California, one of the most liberal states in the country, and Texas, one of the most conservative, don’t necessarily see eye-to-eye on many issues. However, when it comes to water, they do.
A coalition led by the Plumbing Manufacturers Institute (PMI) recently helped Texas join California in requiring that all toilets installed in new residential and commercial facilities be high-efficiency toilets (HETs).
These toilets use only 1.28 gallons per flush (GPF) of water. This is about 20 percent less than the federally mandated GPF and a significant reduction from toilets manufactured years ago that used as much as 3.5 GPF or more.
The only exception in Texas is that facilities can install toilets that are WaterSense-certified. However, at this time, toilets that earn the right to have the WaterSense label posted on them must also use only 1.28 GPF.
It appears that the key reason this unlikely couple was formed is that both have chronic water issues. There are times, such as in California today, when there is so much rain and snow that there is more water than can be stored. However, just four years ago, the state was suffering from one of its more serious droughts. This same “up-and-down” water scenario plays out in Texas as well.
Along with PMI, other organizations working to limit the amount of water required to flush toilets include the National Wildlife Federation and the Lone Star Chapter of the Sierra Club. Their goal is to “harmonize” water efficiency throughout the country.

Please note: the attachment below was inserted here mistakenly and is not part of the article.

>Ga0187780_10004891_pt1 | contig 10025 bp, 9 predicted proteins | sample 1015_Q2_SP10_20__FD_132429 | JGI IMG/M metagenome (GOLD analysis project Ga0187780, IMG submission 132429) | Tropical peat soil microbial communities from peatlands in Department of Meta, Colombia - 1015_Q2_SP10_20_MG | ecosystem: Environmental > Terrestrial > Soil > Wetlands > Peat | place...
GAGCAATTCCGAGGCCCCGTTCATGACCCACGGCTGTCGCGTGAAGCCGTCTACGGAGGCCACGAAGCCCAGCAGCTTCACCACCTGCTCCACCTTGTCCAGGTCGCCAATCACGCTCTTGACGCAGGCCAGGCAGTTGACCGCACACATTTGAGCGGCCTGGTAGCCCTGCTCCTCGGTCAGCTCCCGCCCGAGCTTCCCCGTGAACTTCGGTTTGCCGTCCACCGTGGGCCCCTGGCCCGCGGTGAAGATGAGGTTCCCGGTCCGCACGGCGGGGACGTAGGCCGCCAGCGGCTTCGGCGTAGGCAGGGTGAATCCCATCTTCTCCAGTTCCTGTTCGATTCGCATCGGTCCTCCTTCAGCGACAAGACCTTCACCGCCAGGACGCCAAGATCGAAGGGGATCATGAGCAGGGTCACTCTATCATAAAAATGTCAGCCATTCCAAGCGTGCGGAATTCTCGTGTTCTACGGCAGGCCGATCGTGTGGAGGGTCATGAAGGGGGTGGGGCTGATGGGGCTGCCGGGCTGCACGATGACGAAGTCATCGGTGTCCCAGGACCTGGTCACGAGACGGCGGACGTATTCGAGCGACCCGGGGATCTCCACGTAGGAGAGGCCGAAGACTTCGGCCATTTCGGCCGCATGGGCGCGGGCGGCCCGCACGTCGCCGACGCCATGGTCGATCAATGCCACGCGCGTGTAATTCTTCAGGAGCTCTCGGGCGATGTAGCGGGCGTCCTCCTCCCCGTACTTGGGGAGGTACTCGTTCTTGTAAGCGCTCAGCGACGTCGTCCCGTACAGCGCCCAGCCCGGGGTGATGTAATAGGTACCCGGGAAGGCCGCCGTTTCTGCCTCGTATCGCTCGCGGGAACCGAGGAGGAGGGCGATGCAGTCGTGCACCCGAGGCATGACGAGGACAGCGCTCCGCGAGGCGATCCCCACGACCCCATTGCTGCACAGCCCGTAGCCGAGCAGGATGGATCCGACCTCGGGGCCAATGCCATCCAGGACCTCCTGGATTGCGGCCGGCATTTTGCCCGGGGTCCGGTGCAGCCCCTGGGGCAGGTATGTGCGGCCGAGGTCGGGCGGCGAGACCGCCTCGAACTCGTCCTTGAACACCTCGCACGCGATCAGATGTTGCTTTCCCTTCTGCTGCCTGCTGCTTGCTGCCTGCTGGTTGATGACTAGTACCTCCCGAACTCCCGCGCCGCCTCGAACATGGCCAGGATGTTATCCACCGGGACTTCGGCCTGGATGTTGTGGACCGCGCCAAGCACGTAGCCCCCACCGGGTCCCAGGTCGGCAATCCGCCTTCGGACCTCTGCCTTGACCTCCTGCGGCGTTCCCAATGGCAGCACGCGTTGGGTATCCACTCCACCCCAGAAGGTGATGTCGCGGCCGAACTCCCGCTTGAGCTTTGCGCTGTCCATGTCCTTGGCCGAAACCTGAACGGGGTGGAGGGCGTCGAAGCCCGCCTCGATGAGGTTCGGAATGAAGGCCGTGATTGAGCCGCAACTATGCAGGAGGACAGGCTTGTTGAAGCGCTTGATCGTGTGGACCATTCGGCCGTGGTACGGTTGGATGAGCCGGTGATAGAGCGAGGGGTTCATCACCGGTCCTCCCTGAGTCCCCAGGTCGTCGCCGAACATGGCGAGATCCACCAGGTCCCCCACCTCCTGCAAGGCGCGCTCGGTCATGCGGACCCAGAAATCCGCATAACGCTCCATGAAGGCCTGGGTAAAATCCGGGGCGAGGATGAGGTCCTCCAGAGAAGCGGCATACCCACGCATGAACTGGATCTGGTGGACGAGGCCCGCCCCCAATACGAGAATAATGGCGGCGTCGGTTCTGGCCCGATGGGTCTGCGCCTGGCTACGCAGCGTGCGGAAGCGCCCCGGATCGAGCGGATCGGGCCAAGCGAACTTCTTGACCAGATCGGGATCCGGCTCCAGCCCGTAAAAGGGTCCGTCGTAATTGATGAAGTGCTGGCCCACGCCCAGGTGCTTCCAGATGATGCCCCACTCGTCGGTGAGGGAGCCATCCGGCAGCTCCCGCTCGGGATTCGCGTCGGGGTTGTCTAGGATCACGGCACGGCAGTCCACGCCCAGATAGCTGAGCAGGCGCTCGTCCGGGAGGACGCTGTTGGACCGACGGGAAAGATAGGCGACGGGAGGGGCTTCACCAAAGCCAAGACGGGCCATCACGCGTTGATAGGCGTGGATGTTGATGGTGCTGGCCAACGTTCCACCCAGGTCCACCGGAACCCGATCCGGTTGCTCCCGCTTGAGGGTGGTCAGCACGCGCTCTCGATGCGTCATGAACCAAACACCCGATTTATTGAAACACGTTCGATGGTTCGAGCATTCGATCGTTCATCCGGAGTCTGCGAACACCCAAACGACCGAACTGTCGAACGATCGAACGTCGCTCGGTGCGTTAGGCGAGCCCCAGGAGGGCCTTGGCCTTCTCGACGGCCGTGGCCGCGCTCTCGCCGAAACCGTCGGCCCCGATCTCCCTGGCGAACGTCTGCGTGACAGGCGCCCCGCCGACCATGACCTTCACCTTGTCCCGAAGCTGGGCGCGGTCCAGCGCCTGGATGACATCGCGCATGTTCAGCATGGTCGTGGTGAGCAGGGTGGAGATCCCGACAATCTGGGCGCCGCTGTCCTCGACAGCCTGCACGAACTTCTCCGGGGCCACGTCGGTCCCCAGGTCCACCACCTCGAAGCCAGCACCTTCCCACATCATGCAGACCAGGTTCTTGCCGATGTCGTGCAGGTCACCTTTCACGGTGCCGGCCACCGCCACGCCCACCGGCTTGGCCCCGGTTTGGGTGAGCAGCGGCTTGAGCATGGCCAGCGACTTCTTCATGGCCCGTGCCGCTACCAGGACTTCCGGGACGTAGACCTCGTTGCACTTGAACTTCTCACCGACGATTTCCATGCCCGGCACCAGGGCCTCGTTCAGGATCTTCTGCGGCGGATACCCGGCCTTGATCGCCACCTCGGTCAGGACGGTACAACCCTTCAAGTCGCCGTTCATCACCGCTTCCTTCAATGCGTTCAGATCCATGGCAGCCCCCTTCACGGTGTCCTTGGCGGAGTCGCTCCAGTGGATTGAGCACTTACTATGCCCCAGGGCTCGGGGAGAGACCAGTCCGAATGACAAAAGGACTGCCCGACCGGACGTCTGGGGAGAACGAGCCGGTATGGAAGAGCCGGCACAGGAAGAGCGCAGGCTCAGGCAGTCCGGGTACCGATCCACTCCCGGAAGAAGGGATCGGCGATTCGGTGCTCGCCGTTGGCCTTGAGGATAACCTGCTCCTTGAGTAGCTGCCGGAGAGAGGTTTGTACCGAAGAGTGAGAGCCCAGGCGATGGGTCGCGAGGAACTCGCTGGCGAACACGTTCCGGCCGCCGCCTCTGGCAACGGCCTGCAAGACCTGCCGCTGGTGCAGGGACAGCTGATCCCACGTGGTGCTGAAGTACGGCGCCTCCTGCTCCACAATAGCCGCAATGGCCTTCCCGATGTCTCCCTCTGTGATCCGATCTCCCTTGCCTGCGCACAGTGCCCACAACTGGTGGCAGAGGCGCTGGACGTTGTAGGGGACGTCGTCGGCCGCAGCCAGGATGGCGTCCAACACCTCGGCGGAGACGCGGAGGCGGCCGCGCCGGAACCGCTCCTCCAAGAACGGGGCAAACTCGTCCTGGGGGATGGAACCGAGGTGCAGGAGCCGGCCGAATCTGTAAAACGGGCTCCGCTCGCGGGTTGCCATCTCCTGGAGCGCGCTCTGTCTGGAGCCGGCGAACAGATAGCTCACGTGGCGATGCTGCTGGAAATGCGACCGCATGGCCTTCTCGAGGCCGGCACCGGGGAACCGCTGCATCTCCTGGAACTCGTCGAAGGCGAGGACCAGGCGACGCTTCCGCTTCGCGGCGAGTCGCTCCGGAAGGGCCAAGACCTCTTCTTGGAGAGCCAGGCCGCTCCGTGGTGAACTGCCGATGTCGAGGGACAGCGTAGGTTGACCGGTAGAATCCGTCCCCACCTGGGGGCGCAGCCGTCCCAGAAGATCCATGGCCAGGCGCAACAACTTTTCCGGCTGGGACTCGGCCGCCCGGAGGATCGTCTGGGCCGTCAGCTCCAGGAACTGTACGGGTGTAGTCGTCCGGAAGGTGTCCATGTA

Because Texas and California are the two most populous states in the country, and two of the fastest growing as well, it is unlikely that toilet manufacturers will produce two sets of toilets, one for Texas and California and one for the rest of the country. Instead, they will likely manufacture one set, all using 1.28 GPF. They believe this will harmonize toilet manufacturing, without the need for federal mandates.
Over the years, restroom water-using products have progressed tremendously, using far less water than imagined twenty years ago. It is likely this will continue. Waterless urinals are already commonplace around the country and the world. We can expect toilets that use less water, and possibly no water at all, in years to come.
For more information on ways to reduce water consumption and the features and benefits of waterless urinals, contact a Waterless Co representative.